Wisconsin Shows How To Do Voter Suppression Right

Ari Berman has a big piece in our current issue about the effect of Wisconsin’s persistent campaign to suppress the black vote. Because I am the kind of person I am, I’m going to skip the personal anecdotes and go straight to the numbers:

The state, which ranked second in the nation in voter participation in 2008 and 2012, saw its lowest turnout since 2000….Turnout fell only slightly in white middle-class areas of the city but plunged in black ones.

….The impact of Wisconsin’s voter ID law received almost no attention….After the election, registered voters in Milwaukee County and Madison’s Dane County were surveyed about why they didn’t cast a ballot. Eleven percent cited the voter ID law and said they didn’t have an acceptable ID.

….In Wisconsin, the intent of those who pushed for the ID law was clear. On the night of Wisconsin’s 2016 primary, GOP Rep. Glenn Grothman, a backer of the law when he was in the state Senate, predicted that a Republican would carry the state in November, even though Wisconsin had gone for Barack Obama by 7 points in 2012. “I think Hillary Clinton is about the weakest candidate the Democrats have ever put up,” he told a local TV news reporter, “and now we have photo ID, and I think photo ID is going to make a little bit of a difference as well.”

Why does photo ID make a difference? Because blacks and other minorities lack them in larger numbers than whites. If you require photo ID to vote, you put a bigger hurdle in place for blacks, and that naturally suppresses the black vote. Republicans are keenly aware of this, and after the 2004 election that prompted them to begin a nationwide campaign to require photo ID to vote. You can read all about that campaign in my 2012 piece, “The Dog That Voted.”

[This section deleted. See update 2 for details]

But this isn’t the only reason that black turnout was down disproportionately. It was also because Wisconsin made sure to go above and beyond in enforcing it illegally. Molly McGrath, the head of voter outreach for the Wisconsin ACLU, saw this firsthand:

She had secretly recorded the DMV employees to show that the state was not complying with a court order to distribute voter IDs within a week to people…who did not have access to their birth certificates or other required documents.

A few weeks earlier, US District Judge James Peterson, who oversaw the implementation of the voter ID law, had found that Wisconsin’s process for issuing IDs was a “wretched failure” that “has disenfranchised a number of citizens who are unquestionably qualified to vote.” Eighty-five percent of those denied IDs by the DMV were black or Latino, he noted in his ruling.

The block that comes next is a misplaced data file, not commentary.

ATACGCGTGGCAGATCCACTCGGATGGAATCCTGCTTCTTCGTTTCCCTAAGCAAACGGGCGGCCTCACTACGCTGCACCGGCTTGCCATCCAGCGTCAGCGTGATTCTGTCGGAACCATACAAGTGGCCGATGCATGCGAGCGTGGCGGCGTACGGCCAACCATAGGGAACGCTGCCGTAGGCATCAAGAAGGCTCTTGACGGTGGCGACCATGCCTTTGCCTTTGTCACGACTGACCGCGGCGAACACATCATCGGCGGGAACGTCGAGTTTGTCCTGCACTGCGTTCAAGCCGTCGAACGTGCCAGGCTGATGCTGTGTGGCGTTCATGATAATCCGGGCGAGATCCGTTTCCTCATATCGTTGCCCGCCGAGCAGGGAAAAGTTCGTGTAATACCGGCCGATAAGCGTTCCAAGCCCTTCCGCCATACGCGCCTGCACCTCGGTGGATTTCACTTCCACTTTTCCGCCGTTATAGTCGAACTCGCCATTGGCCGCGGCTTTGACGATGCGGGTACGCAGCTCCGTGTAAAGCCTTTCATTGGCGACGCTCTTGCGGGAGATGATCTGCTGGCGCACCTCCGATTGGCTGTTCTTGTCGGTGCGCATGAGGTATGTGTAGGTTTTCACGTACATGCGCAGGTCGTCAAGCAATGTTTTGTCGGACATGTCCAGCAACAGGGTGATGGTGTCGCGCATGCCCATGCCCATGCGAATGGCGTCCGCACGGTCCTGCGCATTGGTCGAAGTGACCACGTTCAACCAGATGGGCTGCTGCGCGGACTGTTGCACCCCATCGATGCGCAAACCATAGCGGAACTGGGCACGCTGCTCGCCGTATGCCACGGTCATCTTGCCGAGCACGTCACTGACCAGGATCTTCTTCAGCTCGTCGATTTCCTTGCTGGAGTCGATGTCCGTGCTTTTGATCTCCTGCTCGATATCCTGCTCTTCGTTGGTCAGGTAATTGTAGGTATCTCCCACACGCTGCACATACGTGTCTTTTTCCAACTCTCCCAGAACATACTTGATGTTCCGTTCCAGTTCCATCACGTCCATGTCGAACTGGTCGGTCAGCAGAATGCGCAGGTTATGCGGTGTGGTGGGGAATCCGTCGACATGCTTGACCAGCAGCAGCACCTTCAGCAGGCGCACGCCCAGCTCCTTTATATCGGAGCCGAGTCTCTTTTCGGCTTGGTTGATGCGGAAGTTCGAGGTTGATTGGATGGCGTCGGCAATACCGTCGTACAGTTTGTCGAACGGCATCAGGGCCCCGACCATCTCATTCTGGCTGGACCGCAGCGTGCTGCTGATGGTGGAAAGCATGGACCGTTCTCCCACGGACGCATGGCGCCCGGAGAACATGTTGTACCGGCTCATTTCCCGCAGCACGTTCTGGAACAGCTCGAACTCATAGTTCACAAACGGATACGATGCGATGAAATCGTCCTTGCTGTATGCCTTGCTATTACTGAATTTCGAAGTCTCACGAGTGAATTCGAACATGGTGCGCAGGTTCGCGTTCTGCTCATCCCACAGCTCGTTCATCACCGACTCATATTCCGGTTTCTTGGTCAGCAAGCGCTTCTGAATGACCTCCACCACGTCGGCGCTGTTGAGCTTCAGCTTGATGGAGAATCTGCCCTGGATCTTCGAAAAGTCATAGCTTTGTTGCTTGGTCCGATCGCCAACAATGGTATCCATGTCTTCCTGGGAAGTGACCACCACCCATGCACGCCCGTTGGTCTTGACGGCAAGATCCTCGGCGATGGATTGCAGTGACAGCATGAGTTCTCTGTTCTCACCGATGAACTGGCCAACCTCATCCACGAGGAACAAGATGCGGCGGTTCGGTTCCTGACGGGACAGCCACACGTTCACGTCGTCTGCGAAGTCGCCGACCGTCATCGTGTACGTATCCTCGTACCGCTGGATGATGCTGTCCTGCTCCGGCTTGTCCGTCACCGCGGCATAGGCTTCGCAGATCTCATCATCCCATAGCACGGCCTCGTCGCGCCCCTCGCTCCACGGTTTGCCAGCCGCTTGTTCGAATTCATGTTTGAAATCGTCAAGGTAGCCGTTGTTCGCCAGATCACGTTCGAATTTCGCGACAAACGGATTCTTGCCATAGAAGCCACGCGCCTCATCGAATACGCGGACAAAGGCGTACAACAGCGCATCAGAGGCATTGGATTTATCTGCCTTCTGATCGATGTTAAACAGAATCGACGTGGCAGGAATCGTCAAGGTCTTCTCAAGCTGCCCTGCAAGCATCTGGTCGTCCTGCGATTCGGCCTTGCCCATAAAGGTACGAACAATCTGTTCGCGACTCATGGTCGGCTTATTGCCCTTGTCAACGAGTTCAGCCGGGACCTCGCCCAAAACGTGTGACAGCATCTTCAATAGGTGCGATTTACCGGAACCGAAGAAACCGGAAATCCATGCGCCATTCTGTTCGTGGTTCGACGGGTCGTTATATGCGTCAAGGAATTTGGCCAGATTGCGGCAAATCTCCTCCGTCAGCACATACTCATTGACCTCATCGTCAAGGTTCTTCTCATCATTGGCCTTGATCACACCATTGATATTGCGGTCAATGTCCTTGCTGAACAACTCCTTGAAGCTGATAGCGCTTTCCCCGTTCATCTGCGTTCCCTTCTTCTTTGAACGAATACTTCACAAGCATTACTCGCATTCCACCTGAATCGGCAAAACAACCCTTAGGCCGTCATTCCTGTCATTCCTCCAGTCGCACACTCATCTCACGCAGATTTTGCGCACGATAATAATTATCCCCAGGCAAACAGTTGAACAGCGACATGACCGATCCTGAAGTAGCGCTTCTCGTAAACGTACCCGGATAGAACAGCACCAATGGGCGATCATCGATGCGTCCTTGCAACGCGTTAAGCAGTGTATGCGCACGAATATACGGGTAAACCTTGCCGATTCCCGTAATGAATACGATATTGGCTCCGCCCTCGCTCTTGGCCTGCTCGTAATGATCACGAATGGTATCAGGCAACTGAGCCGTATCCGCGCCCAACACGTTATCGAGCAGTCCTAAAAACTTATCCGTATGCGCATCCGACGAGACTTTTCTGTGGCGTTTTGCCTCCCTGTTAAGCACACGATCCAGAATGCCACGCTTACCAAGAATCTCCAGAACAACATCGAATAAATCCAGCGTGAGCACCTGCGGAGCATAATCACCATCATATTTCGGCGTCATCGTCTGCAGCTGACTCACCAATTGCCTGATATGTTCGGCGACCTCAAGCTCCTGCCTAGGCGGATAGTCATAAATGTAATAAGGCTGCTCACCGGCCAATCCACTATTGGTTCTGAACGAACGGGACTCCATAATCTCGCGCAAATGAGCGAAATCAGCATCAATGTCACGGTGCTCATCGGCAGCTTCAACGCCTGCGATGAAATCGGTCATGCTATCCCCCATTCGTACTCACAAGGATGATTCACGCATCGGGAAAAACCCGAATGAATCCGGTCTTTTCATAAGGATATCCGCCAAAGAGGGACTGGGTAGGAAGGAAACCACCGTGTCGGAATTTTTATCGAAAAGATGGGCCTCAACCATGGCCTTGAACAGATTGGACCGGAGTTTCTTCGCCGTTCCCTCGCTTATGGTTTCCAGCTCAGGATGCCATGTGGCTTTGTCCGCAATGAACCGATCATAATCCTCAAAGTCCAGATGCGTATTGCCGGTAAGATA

….Wisconsin assured the court that such a safety net was in place….The month prior, the Wisconsin Elections Commission had issued a similar release titled “Free Photo ID for Voting Now Available With One Trip to DMV.”

But McGrath was skeptical. She enlisted her parents, who visited 11 DMVs across the state over the next two weeks to test what would happen to voters like Moore who did not have a birth certificate and wanted to get an ID. In recordings of those encounters, DMV workers said it would “take quite a while” to get the credentials needed to vote, and that it was “hard to predict” when that would be. Only 3 of the 11 DMVs confirmed they would issue a voter ID in a week or less, as the court had ordered.

The lesson of Wisconsin is pretty simple: Voter suppression can work if (a) an election is close and (b) you’re really dedicated to making it work. Both of these things happened in Wisconsin in 2016, and Hillary Clinton lost the state.

UPDATE: A couple of notes. First, Michael McDonald of the United States Elections Project says the chart above is flawed. It comes from a Brookings report based on Census data, but it turns out there may be some problems with the Census numbers. I’ve reached out to the author of the Brookings article to see what he has to say about this.

In any case, please note that the chart is mine, not Ari Berman’s. His article stands or falls based on what he wrote, not on my commentary.

UPDATE 2: William Frey of Brookings tells me that he was using the Census figures “at face value.” For that reason, I’m inclined to accept McDonald’s criticism (here), and I’ve deleted the chart showing a huge drop in black turnout in Wisconsin. Most likely, black turnout was down disproportionately, but only by a few percentage points.